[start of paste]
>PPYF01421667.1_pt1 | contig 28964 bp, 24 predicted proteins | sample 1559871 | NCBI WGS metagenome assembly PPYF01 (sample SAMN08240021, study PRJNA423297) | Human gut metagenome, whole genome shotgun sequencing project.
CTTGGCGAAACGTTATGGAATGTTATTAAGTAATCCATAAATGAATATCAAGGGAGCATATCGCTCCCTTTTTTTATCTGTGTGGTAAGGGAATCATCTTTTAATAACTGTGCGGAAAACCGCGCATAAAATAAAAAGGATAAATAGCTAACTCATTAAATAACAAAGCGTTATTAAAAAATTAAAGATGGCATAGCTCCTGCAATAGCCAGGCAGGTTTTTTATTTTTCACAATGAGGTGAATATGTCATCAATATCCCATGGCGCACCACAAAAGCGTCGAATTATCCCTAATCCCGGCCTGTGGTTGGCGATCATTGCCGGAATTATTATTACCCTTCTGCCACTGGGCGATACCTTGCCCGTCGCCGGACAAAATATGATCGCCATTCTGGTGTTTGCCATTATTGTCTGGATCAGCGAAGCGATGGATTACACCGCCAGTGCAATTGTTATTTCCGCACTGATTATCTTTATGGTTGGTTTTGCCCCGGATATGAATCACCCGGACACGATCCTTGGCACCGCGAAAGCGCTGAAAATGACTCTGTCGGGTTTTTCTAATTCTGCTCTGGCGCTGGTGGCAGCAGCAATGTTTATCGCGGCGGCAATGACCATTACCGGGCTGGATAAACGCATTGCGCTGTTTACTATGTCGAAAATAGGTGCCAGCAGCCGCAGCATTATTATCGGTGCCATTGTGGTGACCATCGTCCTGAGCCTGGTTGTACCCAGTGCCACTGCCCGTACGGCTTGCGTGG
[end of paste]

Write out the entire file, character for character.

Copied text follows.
>PPYF01421667.1_pt1 | contig 28964 bp, 24 predicted proteins | sample 1559871 | NCBI WGS metagenome assembly PPYF01 (sample SAMN08240021, study PRJNA423297) | Human gut metagenome, whole genome shotgun sequencing project.
CTTGGCGAAACGTTATGGAATGTTATTAAGTAATCCATAAATGAATATCAAGGGAGCATATCGCTCCCTTTTTTTATCTGTGTGGTAAGGGAATCATCTTTTAATAACTGTGCGGAAAACCGCGCATAAAATAAAAAGGATAAATAGCTAACTCATTAAATAACAAAGCGTTATTAAAAAATTAAAGATGGCATAGCTCCTGCAATAGCCAGGCAGGTTTTTTATTTTTCACAATGAGGTGAATATGTCATCAATATCCCATGGCGCACCACAAAAGCGTCGAATTATCCCTAATCCCGGCCTGTGGTTGGCGATCATTGCCGGAATTATTATTACCCTTCTGCCACTGGGCGATACCTTGCCCGTCGCCGGACAAAATATGATCGCCATTCTGGTGTTTGCCATTATTGTCTGGATCAGCGAAGCGATGGATTACACCGCCAGTGCAATTGTTATTTCCGCACTGATTATCTTTATGGTTGGTTTTGCCCCGGATATGAATCACCCGGACACGATCCTTGGCACCGCGAAAGCGCTGAAAATGACTCTGTCGGGTTTTTCTAATTCTGCTCTGGCGCTGGTGGCAGCAGCAATGTTTATCGCGGCGGCAATGACCATTACCGGGCTGGATAAACGCATTGCGCTGTTTACTATGTCGAAAATAGGTGCCAGCAGCCGCAGCATTATTATCGGTGCCATTGTGGTGACCATCGTCCTGAGCCTGGTTGTACCCAGTGCCACTGCCCGTACGGCTTGCGTGG